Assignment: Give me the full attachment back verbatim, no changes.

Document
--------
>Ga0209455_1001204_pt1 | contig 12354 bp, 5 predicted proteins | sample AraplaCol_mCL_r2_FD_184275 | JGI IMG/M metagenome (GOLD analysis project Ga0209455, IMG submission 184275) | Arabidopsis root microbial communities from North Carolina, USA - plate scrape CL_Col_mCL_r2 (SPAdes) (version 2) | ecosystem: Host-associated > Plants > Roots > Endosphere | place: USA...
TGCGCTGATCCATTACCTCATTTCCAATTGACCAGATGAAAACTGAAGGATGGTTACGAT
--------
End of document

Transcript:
>Ga0209455_1001204_pt1 | contig 12354 bp, 5 predicted proteins | sample AraplaCol_mCL_r2_FD_184275 | JGI IMG/M metagenome (GOLD analysis project Ga0209455, IMG submission 184275) | Arabidopsis root microbial communities from North Carolina, USA - plate scrape CL_Col_mCL_r2 (SPAdes) (version 2) | ecosystem: Host-associated > Plants > Roots > Endosphere | place: USA...
TGCGCTGATCCATTACCTCATTTCCAATTGACCAGATGAAAACTGAAGGATGGTTACGAT